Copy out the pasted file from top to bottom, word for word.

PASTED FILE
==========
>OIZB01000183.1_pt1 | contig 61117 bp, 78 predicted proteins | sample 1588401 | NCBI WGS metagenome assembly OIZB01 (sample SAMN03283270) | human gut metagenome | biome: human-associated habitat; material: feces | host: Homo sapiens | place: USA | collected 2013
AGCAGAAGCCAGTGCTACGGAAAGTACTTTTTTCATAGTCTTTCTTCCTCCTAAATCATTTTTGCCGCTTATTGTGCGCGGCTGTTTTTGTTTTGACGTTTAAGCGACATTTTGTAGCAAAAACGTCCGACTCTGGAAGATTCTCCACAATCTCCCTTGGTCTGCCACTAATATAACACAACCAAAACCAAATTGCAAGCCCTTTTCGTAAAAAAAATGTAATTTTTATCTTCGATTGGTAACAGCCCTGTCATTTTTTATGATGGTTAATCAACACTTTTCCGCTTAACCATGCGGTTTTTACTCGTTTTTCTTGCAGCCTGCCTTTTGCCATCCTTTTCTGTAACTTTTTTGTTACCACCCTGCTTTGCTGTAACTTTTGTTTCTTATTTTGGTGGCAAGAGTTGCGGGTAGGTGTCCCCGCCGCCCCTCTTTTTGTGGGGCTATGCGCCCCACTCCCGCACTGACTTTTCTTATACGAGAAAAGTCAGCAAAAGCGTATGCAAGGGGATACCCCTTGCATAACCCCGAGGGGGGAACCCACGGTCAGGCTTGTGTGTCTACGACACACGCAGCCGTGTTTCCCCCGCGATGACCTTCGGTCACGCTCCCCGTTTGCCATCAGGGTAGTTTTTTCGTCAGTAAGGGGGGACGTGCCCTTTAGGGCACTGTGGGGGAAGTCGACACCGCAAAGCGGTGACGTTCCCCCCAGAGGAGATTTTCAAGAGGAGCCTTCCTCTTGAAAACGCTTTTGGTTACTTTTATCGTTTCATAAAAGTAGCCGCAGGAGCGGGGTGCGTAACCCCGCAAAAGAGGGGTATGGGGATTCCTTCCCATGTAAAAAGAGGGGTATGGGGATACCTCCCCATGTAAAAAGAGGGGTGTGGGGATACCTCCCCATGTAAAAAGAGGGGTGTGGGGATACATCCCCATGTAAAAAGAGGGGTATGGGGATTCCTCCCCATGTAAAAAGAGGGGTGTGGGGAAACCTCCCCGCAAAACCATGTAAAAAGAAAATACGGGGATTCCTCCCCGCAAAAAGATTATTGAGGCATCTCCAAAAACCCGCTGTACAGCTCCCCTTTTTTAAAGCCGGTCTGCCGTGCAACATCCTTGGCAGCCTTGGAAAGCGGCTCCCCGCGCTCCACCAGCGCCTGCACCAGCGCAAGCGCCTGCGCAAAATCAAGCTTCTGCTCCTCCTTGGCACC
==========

>OIZB01000183.1_pt1 | contig 61117 bp, 78 predicted proteins | sample 1588401 | NCBI WGS metagenome assembly OIZB01 (sample SAMN03283270) | human gut metagenome | biome: human-associated habitat; material: feces | host: Homo sapiens | place: USA | collected 2013
AGCAGAAGCCAGTGCTACGGAAAGTACTTTTTTCATAGTCTTTCTTCCTCCTAAATCATTTTTGCCGCTTATTGTGCGCGGCTGTTTTTGTTTTGACGTTTAAGCGACATTTTGTAGCAAAAACGTCCGACTCTGGAAGATTCTCCACAATCTCCCTTGGTCTGCCACTAATATAACACAACCAAAACCAAATTGCAAGCCCTTTTCGTAAAAAAAATGTAATTTTTATCTTCGATTGGTAACAGCCCTGTCATTTTTTATGATGGTTAATCAACACTTTTCCGCTTAACCATGCGGTTTTTACTCGTTTTTCTTGCAGCCTGCCTTTTGCCATCCTTTTCTGTAACTTTTTTGTTACCACCCTGCTTTGCTGTAACTTTTGTTTCTTATTTTGGTGGCAAGAGTTGCGGGTAGGTGTCCCCGCCGCCCCTCTTTTTGTGGGGCTATGCGCCCCACTCCCGCACTGACTTTTCTTATACGAGAAAAGTCAGCAAAAGCGTATGCAAGGGGATACCCCTTGCATAACCCCGAGGGGGGAACCCACGGTCAGGCTTGTGTGTCTACGACACACGCAGCCGTGTTTCCCCCGCGATGACCTTCGGTCACGCTCCCCGTTTGCCATCAGGGTAGTTTTTTCGTCAGTAAGGGGGGACGTGCCCTTTAGGGCACTGTGGGGGAAGTCGACACCGCAAAGCGGTGACGTTCCCCCCAGAGGAGATTTTCAAGAGGAGCCTTCCTCTTGAAAACGCTTTTGGTTACTTTTATCGTTTCATAAAAGTAGCCGCAGGAGCGGGGTGCGTAACCCCGCAAAAGAGGGGTATGGGGATTCCTTCCCATGTAAAAAGAGGGGTATGGGGATACCTCCCCATGTAAAAAGAGGGGTGTGGGGATACCTCCCCATGTAAAAAGAGGGGTGTGGGGATACATCCCCATGTAAAAAGAGGGGTATGGGGATTCCTCCCCATGTAAAAAGAGGGGTGTGGGGAAACCTCCCCGCAAAACCATGTAAAAAGAAAATACGGGGATTCCTCCCCGCAAAAAGATTATTGAGGCATCTCCAAAAACCCGCTGTACAGCTCCCCTTTTTTAAAGCCGGTCTGCCGTGCAACATCCTTGGCAGCCTTGGAAAGCGGCTCCCCGCGCTCCACCAGCGCCTGCACCAGCGCAAGCGCCTGCGCAAAATCAAGCTTCTGCTCCTCCTTGGCACC